MEP Corazzo Bildt confirmed this message stating: “You are not forgotten, you are not alone. It is not the fault of children that there is the war. Stop the bombing, conflicts don’t end with violence, only through dialogue. Europe has to do more to protect the rights of children. Thank you to the Catholic Church, the priests and the Chaldean Church.

Fr. Ibrahim in Aleppo answered. “Peace is possible together. I speak in the name of the people after six years war of an absurd war. Those who suffer most are the most weak – in this case the children. We have seen the lack of water, a lack of electricity, we have seen physical illness caused by psychological illness as a consequence of the shock of the bombs. We have closed the schools because the situation is so bad. We cannot continue to live like this. We have a big hope that this intervention with the EU will change this situation in Aleppo – so that young people will continue to live in this country and stay. We as Church are trying to do our best and allow them to live a measure peace – at least for some moments. We need your help – we have hope in Europe so that we can have our dignity in our country. I thank you from all my heart for this meeting.”

Then, one after another, the faces of the children were projected high overhead on the three European Parliament screens.

“I don’t sleep at night because of the bombs” said 10 year old Jean Paul. “I have lost a lot of friends because of the war. We have lost our places to play – now we can only play at home because it is too dangerous.”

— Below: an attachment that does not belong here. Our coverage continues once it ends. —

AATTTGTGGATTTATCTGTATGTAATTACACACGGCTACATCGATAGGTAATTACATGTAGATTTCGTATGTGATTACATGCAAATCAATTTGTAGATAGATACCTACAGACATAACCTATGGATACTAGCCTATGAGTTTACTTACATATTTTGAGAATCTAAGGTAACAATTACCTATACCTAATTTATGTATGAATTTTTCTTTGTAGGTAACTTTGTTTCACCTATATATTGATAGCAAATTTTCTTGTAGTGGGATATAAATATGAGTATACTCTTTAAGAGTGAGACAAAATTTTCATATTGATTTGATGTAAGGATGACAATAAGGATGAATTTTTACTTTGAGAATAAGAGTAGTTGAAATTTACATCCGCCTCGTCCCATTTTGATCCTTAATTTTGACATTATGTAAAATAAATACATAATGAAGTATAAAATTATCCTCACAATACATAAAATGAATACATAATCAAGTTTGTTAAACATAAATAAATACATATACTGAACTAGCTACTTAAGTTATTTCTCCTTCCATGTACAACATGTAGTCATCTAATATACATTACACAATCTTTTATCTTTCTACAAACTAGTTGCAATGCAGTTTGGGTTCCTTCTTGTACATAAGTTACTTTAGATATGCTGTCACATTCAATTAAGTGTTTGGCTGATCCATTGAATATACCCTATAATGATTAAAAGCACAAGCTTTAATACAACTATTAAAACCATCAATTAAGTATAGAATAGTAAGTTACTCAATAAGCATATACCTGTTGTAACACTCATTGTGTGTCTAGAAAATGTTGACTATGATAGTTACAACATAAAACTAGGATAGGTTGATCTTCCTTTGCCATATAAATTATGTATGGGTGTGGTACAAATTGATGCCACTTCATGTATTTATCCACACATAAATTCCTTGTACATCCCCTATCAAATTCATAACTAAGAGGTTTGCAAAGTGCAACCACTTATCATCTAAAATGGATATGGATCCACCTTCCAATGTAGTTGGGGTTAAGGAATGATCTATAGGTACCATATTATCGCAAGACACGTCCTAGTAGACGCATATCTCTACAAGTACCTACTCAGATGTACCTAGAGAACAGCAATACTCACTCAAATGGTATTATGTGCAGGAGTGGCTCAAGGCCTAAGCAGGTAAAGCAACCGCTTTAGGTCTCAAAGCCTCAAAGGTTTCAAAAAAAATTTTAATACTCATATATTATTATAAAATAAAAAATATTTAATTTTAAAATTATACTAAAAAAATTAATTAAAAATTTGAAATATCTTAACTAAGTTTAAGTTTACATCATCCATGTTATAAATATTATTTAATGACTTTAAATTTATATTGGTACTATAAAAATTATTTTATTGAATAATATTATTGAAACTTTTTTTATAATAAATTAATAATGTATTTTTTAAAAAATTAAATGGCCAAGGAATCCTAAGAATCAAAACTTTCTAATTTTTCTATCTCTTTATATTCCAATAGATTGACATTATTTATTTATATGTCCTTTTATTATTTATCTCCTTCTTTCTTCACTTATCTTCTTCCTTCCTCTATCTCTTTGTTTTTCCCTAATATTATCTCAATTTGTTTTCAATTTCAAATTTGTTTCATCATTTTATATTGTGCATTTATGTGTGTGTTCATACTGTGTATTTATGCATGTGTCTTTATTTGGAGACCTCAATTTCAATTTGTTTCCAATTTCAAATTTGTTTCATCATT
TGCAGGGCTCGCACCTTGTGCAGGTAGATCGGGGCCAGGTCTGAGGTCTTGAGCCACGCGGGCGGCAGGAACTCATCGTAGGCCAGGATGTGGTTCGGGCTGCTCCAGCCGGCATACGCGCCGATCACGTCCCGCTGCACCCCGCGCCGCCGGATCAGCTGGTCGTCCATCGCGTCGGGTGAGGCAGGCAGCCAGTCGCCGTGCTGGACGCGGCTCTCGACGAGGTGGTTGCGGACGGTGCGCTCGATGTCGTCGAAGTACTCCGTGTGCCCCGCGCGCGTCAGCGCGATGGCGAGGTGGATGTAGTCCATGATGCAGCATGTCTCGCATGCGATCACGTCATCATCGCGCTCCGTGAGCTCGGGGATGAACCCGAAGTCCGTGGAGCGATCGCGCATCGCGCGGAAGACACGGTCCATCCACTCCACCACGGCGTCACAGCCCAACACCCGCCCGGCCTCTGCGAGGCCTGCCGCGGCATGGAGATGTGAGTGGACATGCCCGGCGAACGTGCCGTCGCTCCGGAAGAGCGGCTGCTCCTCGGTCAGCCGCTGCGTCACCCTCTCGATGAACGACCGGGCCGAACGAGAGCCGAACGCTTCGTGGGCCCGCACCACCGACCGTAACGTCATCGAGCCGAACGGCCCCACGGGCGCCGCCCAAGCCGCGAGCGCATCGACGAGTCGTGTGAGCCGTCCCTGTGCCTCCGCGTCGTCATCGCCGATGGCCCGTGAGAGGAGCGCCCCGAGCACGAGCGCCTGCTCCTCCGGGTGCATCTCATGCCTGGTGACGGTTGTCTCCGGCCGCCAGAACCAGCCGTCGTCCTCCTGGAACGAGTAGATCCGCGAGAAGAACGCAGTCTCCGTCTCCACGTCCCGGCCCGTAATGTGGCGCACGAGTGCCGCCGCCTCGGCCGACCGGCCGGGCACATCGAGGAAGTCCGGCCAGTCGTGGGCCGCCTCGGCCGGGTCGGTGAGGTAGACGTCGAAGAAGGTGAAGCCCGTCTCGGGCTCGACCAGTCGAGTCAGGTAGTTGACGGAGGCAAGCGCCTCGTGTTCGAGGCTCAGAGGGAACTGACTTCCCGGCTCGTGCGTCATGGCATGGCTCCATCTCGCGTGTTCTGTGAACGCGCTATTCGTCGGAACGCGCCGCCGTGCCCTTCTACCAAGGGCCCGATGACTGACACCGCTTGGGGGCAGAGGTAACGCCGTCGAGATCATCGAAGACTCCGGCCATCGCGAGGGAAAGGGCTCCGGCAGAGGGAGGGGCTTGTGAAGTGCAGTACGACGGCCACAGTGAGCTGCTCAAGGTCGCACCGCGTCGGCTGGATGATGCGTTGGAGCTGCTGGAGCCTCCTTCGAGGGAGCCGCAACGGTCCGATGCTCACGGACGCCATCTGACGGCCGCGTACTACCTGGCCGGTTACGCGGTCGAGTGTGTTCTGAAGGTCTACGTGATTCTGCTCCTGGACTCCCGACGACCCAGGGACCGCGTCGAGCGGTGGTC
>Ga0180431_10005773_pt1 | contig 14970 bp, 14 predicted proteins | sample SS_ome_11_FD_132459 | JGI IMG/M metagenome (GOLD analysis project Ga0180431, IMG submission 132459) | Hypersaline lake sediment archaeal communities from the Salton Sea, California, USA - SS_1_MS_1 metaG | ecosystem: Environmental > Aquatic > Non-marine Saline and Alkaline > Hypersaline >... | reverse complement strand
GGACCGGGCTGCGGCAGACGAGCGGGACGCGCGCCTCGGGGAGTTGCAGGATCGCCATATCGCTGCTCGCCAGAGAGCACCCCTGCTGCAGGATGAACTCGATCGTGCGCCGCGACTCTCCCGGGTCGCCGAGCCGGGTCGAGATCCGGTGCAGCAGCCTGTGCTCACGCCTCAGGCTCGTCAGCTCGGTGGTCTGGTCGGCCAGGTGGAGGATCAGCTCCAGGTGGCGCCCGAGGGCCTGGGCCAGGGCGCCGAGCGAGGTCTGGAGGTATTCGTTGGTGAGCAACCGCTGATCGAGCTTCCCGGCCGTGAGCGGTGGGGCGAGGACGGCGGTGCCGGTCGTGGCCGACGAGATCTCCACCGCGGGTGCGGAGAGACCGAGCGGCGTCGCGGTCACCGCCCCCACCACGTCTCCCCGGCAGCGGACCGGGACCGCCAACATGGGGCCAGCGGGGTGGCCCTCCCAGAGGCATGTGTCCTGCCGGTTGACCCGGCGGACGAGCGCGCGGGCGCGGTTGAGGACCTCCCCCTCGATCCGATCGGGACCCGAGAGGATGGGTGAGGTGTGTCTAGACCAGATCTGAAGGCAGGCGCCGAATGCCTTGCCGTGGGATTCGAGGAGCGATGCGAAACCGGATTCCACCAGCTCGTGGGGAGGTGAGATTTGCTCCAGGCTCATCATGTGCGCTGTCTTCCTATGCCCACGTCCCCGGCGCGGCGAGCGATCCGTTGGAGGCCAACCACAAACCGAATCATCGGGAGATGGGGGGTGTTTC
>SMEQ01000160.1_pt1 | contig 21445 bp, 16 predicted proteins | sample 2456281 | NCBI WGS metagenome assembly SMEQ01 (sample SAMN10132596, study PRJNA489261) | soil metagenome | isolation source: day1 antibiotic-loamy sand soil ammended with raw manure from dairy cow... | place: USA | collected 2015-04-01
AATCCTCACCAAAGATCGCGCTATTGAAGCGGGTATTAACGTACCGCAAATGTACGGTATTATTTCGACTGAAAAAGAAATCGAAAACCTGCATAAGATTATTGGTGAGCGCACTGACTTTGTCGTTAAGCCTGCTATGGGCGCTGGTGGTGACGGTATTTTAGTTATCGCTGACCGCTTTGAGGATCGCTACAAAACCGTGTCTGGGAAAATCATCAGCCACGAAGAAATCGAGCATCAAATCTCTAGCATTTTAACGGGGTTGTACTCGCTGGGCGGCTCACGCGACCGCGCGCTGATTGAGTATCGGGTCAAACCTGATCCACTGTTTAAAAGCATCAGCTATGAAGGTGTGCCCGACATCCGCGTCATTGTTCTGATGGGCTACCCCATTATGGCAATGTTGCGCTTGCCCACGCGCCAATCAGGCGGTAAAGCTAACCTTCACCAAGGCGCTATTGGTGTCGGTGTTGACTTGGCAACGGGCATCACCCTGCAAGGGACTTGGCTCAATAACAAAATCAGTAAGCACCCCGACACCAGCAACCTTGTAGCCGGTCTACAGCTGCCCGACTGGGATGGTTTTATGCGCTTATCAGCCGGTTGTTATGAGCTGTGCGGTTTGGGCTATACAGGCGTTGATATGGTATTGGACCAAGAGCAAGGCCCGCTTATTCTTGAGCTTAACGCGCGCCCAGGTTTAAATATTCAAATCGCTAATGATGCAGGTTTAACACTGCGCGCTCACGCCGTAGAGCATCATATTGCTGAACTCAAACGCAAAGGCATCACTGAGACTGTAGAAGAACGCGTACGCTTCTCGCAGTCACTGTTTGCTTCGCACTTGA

14 year old Salim said: “I live in West Aleppo. We have war and we cannot live a normal life. If we go somewhere we are not sure if we will come back alive. All of my friends have died or have travelled to other countries because they are afraid to die. And we are also afraid of the bombs dropping on us. We hope you can bring peace to us.”

“I have grown up during the war and it is not easy to live like this because when we go to school we are afraid of being bombed and not to return to our homes,” said 10 year old Syline. “The bombs are falling on our houses – we have no water, our parents cannot work and there is no work in Aleppo and difficulties to eat and our parents cannot buy chocolate or meat and clothes. We hope that you can help us bring peace to our country.”

Finally 10 year old Christine sat before the webcam. “Each day I leave my house and each day I am not sure if I can return. My friends leave the country and leave me alone. Many of our friends are dead.” Her testimony was interrupted by her tears. In the parliament, silence: many of the parliamentarians wept with her.

Following songs of peace exchanged between the six children in Aleppo and the Chaldean choir to which the parliamentarians clapped and sang, Fr. Ziad Hilal, having arrived the day before from Aleppo, stated: “I hope to have peace and reconciliation for our people in Syria. Without peace we will lose a people, a culture and a civilisation in Syria which will need many years to rebuild. As a priest we need peace to continue our mission in the Middle East as a bridge between East and West, Christians and Muslims, Eastern culture and Western culture. That is our vocation – and without this the Middle East will be emptied of its mediator of peace.”